Getting a job in Singapore must have been very exciting and a perfect fit for Doreen. Teaching the children of forces personnel meant working in the familiar environment of the British classroom, but in a much more exotic setting. She made new friends, socialised, joined a choir and acted in amateur productions, getting a mention in the English language newspaper The Straits Times for her role in She Stoops to Conquer. She also met a man called Bob Simmons and they married in Singapore in 1967.  When their work contracts ended a couple of years later, they travelled. Hong Kong and Cambodia again offered new experiences. Three months in Japan allowed Doreen to indulge her fascination with the culture, and she was particularly taken with the sumo wrestling she saw on TV. Hawaii offered yet another contrast, then across the USA by Greyhound bus and on to Canada. Quite a trip. But the need to work brought the couple back to the UK and Doreen taught Classics at a girls’ school in London for the next five years. One of her former students remembers Doreen during an overseas school trip. She took to the stage in the amphitheatre at Delphi, reciting boldly from a Greek play. In the early seventies the BBC had an idea for a new style of TV quiz programme which they called Mastermind. Doreen took part in the pilot episode and was a contender on the first broadcast series. Unfortunately the recording no longer exists, but for her specialist subject, Doreen chose Greek mythology – no surprise there! Although she didn’t win, she performed well. She also got to know Magnus Magnusson and learned a smattering of Icelandic along the way.

In 2017 she was awarded the Order of the Rising Sun, Japan’s highest civilian honour, for her services to the promotion of Japanese culture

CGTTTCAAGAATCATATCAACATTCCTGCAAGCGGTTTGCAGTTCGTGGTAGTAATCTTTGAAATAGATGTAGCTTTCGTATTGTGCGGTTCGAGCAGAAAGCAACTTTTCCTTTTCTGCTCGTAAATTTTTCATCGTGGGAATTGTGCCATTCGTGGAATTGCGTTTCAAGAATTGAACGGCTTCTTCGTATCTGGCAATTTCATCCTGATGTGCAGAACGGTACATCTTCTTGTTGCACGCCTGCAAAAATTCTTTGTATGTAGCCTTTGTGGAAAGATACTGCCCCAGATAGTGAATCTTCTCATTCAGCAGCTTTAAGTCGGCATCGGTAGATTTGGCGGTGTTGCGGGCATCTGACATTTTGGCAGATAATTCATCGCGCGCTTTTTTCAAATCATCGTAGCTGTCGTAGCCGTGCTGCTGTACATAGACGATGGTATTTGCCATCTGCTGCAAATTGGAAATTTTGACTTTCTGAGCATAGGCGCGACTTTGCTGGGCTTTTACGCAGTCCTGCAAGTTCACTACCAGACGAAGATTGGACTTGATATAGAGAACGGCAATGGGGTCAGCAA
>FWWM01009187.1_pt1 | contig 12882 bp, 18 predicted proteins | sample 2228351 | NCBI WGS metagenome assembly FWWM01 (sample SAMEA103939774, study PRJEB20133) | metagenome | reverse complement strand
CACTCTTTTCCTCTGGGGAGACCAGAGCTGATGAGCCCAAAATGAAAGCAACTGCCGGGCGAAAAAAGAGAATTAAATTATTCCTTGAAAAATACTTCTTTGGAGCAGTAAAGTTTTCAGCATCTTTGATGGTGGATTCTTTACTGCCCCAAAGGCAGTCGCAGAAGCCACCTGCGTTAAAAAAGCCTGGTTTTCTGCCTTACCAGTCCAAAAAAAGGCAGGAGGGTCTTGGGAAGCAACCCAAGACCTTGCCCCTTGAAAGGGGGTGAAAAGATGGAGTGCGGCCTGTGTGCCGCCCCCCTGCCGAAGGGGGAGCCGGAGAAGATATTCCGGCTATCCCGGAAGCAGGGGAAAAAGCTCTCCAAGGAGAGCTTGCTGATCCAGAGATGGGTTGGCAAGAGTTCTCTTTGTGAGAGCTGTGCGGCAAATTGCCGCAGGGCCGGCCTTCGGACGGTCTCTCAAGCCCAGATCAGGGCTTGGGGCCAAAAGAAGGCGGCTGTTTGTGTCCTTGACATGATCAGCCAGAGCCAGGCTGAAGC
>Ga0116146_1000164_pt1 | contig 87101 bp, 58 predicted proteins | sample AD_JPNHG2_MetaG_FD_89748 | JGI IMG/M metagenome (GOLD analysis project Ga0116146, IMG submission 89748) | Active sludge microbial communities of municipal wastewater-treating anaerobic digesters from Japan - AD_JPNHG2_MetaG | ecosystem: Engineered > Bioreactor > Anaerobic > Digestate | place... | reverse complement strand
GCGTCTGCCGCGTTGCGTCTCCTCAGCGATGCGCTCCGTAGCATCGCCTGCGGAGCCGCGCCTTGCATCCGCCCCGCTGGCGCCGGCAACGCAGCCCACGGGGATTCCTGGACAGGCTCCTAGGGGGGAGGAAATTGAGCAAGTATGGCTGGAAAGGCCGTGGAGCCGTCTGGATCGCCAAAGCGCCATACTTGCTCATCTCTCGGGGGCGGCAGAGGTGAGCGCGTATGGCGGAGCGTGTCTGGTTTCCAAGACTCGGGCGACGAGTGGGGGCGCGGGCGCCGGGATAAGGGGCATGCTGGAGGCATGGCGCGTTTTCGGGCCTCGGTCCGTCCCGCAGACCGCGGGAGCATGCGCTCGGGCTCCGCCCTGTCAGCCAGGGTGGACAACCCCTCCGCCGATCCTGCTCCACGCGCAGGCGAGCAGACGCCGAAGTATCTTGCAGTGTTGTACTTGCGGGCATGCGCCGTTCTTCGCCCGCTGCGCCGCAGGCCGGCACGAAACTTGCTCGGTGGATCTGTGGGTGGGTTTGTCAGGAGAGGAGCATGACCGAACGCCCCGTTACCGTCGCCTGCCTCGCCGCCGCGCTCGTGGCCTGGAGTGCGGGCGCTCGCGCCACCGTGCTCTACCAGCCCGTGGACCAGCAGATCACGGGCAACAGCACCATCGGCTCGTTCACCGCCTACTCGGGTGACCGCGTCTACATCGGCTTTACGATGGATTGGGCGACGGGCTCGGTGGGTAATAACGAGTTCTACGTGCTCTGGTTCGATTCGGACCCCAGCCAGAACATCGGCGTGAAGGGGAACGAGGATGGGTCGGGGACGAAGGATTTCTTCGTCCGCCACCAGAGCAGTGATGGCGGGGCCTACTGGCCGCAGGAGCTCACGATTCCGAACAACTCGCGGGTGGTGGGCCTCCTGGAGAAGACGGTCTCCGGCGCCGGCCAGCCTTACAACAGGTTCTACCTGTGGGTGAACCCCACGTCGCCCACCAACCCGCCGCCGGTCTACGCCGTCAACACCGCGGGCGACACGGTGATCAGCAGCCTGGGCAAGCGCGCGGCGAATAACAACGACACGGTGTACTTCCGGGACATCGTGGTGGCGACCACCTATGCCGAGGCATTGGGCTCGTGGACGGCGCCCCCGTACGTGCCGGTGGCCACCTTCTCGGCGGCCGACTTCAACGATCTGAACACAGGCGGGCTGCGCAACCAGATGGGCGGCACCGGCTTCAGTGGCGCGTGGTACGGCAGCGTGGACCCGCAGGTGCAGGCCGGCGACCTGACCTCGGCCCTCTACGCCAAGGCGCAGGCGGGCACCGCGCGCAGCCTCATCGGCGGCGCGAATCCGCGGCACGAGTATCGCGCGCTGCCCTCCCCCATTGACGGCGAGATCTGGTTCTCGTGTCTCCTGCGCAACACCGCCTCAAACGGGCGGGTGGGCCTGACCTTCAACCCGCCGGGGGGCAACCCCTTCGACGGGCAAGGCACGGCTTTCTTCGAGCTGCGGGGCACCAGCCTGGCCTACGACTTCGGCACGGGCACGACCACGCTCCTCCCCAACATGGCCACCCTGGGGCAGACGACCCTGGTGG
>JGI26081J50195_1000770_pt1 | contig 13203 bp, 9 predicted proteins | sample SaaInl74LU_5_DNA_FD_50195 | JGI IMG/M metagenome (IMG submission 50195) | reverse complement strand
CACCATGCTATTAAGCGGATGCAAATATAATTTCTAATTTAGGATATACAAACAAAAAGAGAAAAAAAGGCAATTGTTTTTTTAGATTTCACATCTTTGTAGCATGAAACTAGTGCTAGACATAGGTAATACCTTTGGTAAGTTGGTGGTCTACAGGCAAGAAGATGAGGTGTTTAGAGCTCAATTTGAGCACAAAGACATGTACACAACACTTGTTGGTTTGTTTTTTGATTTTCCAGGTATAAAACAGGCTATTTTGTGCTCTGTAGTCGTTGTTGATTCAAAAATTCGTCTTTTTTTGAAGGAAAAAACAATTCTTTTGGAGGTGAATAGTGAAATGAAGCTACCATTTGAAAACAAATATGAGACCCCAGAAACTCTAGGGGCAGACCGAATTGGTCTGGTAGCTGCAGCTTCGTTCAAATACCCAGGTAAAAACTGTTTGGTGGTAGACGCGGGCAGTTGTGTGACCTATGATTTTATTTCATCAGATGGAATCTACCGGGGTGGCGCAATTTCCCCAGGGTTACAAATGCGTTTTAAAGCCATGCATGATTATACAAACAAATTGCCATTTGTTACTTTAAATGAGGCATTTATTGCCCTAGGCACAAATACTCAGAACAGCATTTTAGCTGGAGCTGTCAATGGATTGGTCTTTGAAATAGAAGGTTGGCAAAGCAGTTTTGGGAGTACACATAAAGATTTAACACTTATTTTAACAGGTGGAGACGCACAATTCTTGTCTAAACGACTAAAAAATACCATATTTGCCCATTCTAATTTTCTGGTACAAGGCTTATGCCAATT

When her marriage ended a few years later, Doreen needed a fresh start. Off she went to Japan. Of course there wasn’t much call for Latin or Greek in Japan, so Doreen taught English to Japanese students, later becoming Director of Studies at the International Language Centre in Tokyo. During her school years she had been a keen cricket fan, enjoying her visits to Trent Bridge and keeping track of the games on her homemade scorecards. In Tokyo, her attention turned to all things sumo. She watched the new recruits as they trained at the stables (as the training centres are called) and got to know them. She went to live sumo events and read as much as she could about the sport. She was particularly fascinated by the links to the Shinto religion and the rituals involved: the costumes, the hair preparation, the throwing of the salt. Of course, most of the reference information was in Japanese, but this was no barrier to Doreen. She was keen to learn the language and succeeded, to the extent that she was eventually proficient enough to work as an editor and translator for the Japanese government. She was always interested in educating others about Japanese culture and wrote a series of booklets on various Japanese crafts and traditions - among them were Kinzo the Potter, Bon Odori Summer Dancing and Fine Feathers in Sumo. They are a delight to read, too.